In theory boost a fallen climber is to make softer the hit suffered by him for a possible fall.
Using a more technical language is the reduction of strength of shock from a fall on insurance anchorage climber, and seams.
But this is one of the greatest legends of the sport climbing and is surrounded by so much controversy, which is normally realized by heated discussions between practitioners.
Many people confuse leave a huge “belly” with the fact that effectively “invigorate” the fall of a climber.
In fact the Act of advancing a fallen climber has more to do with the dynamic behavior of materials, and less with strategies and technical adjustments.
To understand well what is fuelling a fall it is crucial that before you know what is a factor of a fall.
The fall factor is the result of the relationship between the height and the length of the rope.
This factor is directly relating with the load that the climber during your fall, and always depends on the distance from the last climber protection.
So if the insurer let her on the rope, this range also enters the fall factor calculation.
Using the mathematical ratio of fall factor increasing a possible “belly” on rope 1, 2 and 3 meters, we have the following results below
Analyzing this chart it is easy to conclude that when more belly if let in a rope for the safety of the climber, the greater the fall factor.
That is, in the case of a distance of 1 meter from the climber until last fall factor protection almost doubles if we let a 3 meters.
But as to whether this increase is significant in terms of cargo carried out the rope, it’s nice to know another equation that measures the dependence of strength of shock with the fall factor.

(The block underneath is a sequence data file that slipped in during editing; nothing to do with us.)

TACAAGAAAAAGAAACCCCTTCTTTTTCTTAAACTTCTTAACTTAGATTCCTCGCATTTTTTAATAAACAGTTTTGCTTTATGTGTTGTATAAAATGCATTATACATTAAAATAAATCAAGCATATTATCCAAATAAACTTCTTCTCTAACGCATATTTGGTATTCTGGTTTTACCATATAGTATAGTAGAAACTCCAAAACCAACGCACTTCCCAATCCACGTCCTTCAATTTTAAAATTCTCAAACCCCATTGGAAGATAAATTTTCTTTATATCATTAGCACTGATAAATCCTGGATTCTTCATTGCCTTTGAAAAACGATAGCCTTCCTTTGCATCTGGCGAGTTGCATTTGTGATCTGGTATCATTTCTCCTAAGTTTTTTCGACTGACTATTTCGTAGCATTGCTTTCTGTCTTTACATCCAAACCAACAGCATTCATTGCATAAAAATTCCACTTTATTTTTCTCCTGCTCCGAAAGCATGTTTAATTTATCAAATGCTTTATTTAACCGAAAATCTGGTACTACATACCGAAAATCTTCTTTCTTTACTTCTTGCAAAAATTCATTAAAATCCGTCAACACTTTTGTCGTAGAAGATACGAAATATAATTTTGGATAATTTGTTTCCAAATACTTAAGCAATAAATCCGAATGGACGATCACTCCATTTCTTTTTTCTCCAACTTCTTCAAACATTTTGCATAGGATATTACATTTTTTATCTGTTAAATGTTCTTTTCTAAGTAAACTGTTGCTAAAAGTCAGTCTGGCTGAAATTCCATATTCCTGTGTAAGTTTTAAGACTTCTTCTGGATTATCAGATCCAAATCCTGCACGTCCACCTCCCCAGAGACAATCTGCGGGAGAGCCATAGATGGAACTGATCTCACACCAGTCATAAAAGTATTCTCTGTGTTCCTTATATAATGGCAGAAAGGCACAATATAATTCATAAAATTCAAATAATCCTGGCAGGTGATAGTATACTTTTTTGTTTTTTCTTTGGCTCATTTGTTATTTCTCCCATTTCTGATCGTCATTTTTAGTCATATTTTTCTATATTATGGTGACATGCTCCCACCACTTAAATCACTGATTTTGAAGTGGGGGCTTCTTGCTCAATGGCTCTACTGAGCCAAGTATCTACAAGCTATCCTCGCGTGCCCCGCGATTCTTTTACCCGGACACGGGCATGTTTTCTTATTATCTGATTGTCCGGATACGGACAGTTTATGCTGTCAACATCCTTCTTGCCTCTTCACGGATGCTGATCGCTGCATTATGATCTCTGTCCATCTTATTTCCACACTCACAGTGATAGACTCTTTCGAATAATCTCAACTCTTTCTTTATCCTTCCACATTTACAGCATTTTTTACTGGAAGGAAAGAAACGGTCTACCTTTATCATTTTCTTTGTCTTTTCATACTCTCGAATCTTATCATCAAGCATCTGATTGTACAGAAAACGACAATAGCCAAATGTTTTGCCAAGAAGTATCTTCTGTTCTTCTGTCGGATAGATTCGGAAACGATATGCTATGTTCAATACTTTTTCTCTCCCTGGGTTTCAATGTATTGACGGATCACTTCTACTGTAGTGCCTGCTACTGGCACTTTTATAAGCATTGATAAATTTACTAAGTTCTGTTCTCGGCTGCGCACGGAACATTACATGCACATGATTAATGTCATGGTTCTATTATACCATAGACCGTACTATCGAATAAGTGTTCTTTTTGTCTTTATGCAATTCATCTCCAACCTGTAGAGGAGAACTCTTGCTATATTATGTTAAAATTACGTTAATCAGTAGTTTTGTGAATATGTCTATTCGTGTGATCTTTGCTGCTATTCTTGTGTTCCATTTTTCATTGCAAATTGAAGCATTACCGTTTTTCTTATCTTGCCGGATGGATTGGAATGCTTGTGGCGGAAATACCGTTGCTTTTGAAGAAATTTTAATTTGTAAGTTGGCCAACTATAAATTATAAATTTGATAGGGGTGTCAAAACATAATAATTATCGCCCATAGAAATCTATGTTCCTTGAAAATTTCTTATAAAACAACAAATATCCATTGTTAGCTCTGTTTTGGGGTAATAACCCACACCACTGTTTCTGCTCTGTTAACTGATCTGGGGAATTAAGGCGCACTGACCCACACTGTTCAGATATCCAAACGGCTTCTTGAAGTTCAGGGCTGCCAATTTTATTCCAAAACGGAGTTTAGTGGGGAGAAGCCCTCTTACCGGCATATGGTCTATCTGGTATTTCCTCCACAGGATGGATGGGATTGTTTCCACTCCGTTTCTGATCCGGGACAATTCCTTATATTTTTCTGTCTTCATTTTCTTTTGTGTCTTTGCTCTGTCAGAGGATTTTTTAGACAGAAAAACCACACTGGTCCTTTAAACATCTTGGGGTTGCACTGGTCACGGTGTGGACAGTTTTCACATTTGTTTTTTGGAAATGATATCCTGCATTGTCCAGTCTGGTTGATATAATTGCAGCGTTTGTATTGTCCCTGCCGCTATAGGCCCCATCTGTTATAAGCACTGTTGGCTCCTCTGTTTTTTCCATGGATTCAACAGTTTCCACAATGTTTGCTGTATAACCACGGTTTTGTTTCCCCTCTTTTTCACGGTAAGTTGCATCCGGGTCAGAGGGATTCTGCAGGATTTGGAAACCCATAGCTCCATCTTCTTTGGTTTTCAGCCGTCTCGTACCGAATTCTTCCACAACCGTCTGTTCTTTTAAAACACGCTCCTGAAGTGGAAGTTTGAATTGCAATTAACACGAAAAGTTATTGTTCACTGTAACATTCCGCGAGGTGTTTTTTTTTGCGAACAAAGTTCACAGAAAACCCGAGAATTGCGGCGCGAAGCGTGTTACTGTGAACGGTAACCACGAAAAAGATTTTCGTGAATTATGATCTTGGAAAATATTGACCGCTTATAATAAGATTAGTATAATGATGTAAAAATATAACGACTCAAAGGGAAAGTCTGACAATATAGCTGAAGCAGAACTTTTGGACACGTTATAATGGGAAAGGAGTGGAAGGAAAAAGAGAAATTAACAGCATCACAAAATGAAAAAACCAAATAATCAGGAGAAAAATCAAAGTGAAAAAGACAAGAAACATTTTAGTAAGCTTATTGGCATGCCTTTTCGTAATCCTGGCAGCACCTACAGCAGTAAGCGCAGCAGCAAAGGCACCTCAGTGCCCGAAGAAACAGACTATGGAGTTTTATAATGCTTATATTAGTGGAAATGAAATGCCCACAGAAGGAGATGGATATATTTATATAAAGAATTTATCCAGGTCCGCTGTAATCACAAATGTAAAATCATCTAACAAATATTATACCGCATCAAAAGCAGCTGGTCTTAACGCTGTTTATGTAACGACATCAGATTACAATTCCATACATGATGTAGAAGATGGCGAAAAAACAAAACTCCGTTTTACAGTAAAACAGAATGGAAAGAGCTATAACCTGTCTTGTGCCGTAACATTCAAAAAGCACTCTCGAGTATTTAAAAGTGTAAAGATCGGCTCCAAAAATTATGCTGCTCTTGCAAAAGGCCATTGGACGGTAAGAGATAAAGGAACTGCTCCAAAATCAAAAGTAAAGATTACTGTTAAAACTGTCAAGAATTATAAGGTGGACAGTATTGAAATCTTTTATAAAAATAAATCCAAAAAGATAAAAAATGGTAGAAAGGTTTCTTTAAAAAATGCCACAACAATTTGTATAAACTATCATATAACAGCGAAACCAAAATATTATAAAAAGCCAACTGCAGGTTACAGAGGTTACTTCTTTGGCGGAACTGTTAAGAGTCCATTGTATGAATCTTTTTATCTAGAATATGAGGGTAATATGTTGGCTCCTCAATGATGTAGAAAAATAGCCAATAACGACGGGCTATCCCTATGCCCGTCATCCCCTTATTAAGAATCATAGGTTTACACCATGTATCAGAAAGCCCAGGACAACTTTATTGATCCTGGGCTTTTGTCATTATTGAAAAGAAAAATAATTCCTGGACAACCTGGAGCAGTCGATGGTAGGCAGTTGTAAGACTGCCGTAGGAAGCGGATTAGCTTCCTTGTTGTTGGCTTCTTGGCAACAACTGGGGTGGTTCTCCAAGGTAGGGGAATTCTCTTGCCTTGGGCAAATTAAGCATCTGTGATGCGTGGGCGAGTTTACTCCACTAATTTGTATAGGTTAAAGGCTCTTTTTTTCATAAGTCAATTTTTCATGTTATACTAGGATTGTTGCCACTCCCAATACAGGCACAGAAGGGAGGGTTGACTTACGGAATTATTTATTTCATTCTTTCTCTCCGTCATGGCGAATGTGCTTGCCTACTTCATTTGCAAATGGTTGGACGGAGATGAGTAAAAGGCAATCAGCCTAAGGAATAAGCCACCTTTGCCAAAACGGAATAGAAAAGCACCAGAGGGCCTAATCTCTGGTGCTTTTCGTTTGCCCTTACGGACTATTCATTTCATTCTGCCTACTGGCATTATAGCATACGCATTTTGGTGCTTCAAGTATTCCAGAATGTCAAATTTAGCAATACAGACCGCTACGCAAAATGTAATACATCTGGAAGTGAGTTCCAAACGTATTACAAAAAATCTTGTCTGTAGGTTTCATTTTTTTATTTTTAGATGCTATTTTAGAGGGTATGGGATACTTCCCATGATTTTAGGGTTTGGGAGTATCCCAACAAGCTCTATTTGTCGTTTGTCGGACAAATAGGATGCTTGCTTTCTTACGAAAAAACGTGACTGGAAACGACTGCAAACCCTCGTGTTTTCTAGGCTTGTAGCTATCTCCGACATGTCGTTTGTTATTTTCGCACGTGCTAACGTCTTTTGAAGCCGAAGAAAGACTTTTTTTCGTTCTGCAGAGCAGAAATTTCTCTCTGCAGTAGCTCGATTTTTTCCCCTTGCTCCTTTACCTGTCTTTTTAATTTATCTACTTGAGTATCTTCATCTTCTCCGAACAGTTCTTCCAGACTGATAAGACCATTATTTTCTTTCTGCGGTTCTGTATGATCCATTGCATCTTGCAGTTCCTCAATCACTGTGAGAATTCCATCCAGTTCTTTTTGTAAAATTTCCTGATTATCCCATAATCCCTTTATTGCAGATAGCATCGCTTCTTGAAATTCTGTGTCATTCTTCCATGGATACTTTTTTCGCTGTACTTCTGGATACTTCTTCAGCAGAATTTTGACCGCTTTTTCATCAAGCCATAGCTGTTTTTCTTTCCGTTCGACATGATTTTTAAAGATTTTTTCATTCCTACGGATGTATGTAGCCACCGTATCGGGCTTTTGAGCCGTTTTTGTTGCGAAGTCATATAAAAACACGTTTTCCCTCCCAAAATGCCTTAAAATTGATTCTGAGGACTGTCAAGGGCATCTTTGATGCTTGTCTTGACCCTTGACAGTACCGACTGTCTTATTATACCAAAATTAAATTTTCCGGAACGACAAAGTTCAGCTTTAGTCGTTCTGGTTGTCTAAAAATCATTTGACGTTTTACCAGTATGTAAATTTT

Making the Bill whereas an 80 kg climber, 21,500 string constant (k = section x Young’s modulus), and a 10 mm rope.
The Young’s modulus or modulus of elasticity is a mechanical parameter that provides a measure of the stiffness of a solid material.
Looking at the chart it can be concluded that the strength of the shock on the climber, when there’s a belly, increases.
So the charge made on the climber can increase 50 to 100 kg (according to the data used as an example).
In the same way that we have seen in the fall factor, there is an increase of load on the climber when using a larger belly on the rope.
Noting the cold data, it can be concluded that a big belly in rope reduce shock force on the climber.
A reality to exist a stomach is what causes the fall is larger, causing the climber “fly” for longer than necessary.
The true goal of leaving a little slack in the rope (not to be confused with belly) is streamlining the progression of the climber, not your fall.
Insurer who has a habit of leaving large bellies in your security, isn’t good at what he does.
Falling climber saved by his partner. — Stock Photo …
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